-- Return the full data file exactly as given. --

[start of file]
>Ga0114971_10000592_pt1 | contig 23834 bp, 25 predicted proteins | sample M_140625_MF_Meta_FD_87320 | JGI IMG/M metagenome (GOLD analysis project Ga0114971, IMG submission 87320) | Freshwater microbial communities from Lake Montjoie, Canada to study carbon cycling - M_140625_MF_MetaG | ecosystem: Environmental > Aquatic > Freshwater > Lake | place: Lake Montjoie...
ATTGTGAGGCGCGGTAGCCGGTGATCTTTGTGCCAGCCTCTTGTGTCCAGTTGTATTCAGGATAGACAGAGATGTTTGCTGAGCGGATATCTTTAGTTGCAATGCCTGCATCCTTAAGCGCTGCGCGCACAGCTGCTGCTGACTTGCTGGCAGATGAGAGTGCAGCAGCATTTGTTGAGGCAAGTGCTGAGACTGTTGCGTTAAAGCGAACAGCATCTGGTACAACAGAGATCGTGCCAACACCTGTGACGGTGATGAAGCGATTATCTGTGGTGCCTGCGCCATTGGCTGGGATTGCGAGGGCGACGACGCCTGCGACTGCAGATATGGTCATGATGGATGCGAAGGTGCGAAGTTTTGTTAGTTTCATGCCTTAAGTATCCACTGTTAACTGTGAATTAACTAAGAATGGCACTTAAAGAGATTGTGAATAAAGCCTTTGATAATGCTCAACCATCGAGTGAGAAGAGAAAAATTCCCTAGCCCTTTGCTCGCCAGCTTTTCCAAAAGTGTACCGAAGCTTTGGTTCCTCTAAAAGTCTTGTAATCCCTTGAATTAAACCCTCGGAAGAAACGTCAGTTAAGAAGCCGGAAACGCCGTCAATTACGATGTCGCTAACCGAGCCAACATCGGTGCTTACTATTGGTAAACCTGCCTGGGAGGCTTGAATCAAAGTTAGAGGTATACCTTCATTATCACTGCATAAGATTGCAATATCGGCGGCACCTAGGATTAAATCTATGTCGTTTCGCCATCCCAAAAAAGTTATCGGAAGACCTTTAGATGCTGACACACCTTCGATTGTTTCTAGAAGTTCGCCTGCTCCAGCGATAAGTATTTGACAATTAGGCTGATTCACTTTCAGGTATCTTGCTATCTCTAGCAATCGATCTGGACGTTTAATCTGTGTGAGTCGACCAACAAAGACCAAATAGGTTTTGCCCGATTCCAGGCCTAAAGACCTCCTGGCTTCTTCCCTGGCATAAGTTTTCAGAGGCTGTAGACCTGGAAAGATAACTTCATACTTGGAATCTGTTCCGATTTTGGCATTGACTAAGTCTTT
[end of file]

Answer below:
>Ga0114971_10000592_pt1 | contig 23834 bp, 25 predicted proteins | sample M_140625_MF_Meta_FD_87320 | JGI IMG/M metagenome (GOLD analysis project Ga0114971, IMG submission 87320) | Freshwater microbial communities from Lake Montjoie, Canada to study carbon cycling - M_140625_MF_MetaG | ecosystem: Environmental > Aquatic > Freshwater > Lake | place: Lake Montjoie...
ATTGTGAGGCGCGGTAGCCGGTGATCTTTGTGCCAGCCTCTTGTGTCCAGTTGTATTCAGGATAGACAGAGATGTTTGCTGAGCGGATATCTTTAGTTGCAATGCCTGCATCCTTAAGCGCTGCGCGCACAGCTGCTGCTGACTTGCTGGCAGATGAGAGTGCAGCAGCATTTGTTGAGGCAAGTGCTGAGACTGTTGCGTTAAAGCGAACAGCATCTGGTACAACAGAGATCGTGCCAACACCTGTGACGGTGATGAAGCGATTATCTGTGGTGCCTGCGCCATTGGCTGGGATTGCGAGGGCGACGACGCCTGCGACTGCAGATATGGTCATGATGGATGCGAAGGTGCGAAGTTTTGTTAGTTTCATGCCTTAAGTATCCACTGTTAACTGTGAATTAACTAAGAATGGCACTTAAAGAGATTGTGAATAAAGCCTTTGATAATGCTCAACCATCGAGTGAGAAGAGAAAAATTCCCTAGCCCTTTGCTCGCCAGCTTTTCCAAAAGTGTACCGAAGCTTTGGTTCCTCTAAAAGTCTTGTAATCCCTTGAATTAAACCCTCGGAAGAAACGTCAGTTAAGAAGCCGGAAACGCCGTCAATTACGATGTCGCTAACCGAGCCAACATCGGTGCTTACTATTGGTAAACCTGCCTGGGAGGCTTGAATCAAAGTTAGAGGTATACCTTCATTATCACTGCATAAGATTGCAATATCGGCGGCACCTAGGATTAAATCTATGTCGTTTCGCCATCCCAAAAAAGTTATCGGAAGACCTTTAGATGCTGACACACCTTCGATTGTTTCTAGAAGTTCGCCTGCTCCAGCGATAAGTATTTGACAATTAGGCTGATTCACTTTCAGGTATCTTGCTATCTCTAGCAATCGATCTGGACGTTTAATCTGTGTGAGTCGACCAACAAAGACCAAATAGGTTTTGCCCGATTCCAGGCCTAAAGACCTCCTGGCTTCTTCCCTGGCATAAGTTTTCAGAGGCTGTAGACCTGGAAAGATAACTTCATACTTGGAATCTGTTCCGATTTTGGCATTGACTAAGTCTTT